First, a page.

Apart from zooming in and out on the panorama preview, you can then customize a nice set of properties, like the camera motion used when shooting the source pictures, the projection parameters and the focal point of your final picture. You can also auto-crop the panorama picture to quickly get rid of the black borders around the picture, which you have to remove manually in Photo Gallery. By the way, the ability to choose the correct projection for the picture can be very effective in reducing the final distortion: try switching from a cylindrical projection to a perspective one (or viceversa).

After twiddling with the many parameters and finding the perfect composition, ICE offers many different export options. The most common ones are simple flat image formats, like JPEG, PNG or bitmap. The image below is the panorama stitch of the photos I shot of the Danube, from the fortress of Belgrade:

The Danube from the fortress of Belgrade.

The photo is composited correctly by ICE and the color is blended much better than in the same picture processed by Photo Gallery. However, the awesomeness of ICE doesn't end here: the application can also export tiled picture data that can then be used either by Silverlight DeepZoom applications or by the special HD View picture viewer.

Pictures in HD View format can be embedded in a webpage either using a special plug-in (which is available in all major browser, except Opera unfortunately) or using the HD View Silverlight viewer. The Silverlight version is slightly less powerful than the plug-in, but runs on every browser and every platform supporting Silverlight 2.0.

EDIT: please note, in order to make the exported tiles work with HDViewSL, you'll have to select the "Deep Zoom Tileset" export mode in ICE.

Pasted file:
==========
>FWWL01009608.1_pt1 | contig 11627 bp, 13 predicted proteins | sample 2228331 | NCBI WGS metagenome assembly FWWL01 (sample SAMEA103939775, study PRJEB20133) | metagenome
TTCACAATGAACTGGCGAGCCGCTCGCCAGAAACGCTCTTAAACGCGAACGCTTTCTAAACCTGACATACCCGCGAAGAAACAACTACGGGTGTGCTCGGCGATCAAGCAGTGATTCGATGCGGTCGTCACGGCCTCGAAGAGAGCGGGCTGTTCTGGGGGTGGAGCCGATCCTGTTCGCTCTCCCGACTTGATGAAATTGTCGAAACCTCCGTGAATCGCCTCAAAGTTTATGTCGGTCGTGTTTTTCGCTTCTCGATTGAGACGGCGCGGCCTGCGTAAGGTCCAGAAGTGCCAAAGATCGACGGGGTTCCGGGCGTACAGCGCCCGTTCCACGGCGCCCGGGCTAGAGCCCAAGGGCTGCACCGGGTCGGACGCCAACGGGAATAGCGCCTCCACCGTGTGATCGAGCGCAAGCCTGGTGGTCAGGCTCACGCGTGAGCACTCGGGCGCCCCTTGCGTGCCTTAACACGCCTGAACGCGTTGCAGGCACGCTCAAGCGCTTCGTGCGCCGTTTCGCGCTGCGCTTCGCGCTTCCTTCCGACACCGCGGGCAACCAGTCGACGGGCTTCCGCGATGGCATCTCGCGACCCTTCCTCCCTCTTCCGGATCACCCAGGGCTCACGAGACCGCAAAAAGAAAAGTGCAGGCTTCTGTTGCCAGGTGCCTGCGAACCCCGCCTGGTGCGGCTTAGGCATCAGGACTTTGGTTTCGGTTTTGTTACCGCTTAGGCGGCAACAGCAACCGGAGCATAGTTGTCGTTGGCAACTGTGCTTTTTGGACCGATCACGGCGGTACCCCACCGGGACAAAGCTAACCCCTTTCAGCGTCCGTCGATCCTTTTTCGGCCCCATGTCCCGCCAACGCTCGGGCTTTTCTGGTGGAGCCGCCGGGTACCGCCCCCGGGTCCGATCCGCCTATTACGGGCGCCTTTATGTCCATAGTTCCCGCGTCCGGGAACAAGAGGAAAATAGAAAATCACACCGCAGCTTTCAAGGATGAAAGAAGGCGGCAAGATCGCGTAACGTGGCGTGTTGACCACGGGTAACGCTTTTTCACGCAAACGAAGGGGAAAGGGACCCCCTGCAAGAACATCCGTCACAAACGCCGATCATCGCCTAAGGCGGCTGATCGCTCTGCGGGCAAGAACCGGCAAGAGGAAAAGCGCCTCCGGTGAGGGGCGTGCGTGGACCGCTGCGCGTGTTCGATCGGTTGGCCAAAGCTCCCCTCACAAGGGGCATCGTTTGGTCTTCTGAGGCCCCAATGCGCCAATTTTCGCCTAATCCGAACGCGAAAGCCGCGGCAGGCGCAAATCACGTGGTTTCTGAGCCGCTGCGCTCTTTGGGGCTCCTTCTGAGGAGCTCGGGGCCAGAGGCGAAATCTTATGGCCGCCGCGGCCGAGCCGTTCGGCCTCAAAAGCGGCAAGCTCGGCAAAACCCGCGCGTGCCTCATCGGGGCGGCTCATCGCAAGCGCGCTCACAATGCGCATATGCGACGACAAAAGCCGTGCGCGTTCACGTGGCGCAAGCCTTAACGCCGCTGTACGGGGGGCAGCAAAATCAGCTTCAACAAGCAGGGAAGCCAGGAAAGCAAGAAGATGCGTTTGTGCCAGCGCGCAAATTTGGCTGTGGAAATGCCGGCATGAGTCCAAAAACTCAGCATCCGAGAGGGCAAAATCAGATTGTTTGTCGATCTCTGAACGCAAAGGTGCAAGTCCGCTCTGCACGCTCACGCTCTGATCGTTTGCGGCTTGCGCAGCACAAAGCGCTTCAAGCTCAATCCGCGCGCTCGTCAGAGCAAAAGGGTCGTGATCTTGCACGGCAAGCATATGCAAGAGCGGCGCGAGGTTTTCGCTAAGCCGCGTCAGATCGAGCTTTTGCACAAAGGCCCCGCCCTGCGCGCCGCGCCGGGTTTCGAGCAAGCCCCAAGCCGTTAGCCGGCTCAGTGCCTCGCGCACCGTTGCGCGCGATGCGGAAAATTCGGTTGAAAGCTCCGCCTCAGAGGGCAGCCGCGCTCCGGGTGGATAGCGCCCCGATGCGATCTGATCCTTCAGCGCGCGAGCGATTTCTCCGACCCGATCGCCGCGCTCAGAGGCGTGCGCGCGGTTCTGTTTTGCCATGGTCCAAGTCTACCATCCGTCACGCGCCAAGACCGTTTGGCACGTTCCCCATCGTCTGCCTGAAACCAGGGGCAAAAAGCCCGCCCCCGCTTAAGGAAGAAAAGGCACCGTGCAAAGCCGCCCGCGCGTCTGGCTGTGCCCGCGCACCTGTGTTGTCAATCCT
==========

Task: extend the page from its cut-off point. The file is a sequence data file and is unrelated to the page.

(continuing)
Here's the same picture of the Danube in HD View:

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Quite impressive, don't you think?  :)
The only downside is that I'll have to throw away all the panorama pictures I made till today and export them again using HD View...

Posted on Friday, March 27, 2009
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Abbazia di San Galvano sign

Today a couple of friends and I went to San Galgano near Siena, a wonderful medieval abbey with a nice hermitage/church on the top of a nearby hill. The weather was nice, if a bit chilly, and the place was awesome. We shot a ton of pictures and I spent some time stitching them together as panorama pictures.

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Posted on Monday, October 19, 2009
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Looking for the hidden alchemical path.
Looking for the hidden alchemical path.

Yesterday I went visiting the "Park of the Monsters" in Bomarzo, near Viterbo. The park was built in the 16th century by architect Pirro Ligorio, on commission by the lord of Bomarzo, Vicino Orsini. It is one of the first parks of its kind and has inspired many later monumental gardens, like the "Giardino dei Tarocchi" by Niki de Saint Phalle.

The park is said to be a mockery of classical, symmetrical gardens of the time. It is located at the bottom of the valley near Bomarzo, overseen by the town and the estate of the former noble house. A dense wood takes up most part of the garden, intertwined with monumental sculptures and buildings, each one of them with mysterious inscriptions and symbolical meanings.

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Posted on Monday, November 02, 2009
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Yesterday I went to the Porcupine Tree concert at the Atlantico in Rome, with Federico and Alessandro.

Atlantico in Rome
The venue: Atlantico in Rome.

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Posted on Friday, November 06, 2009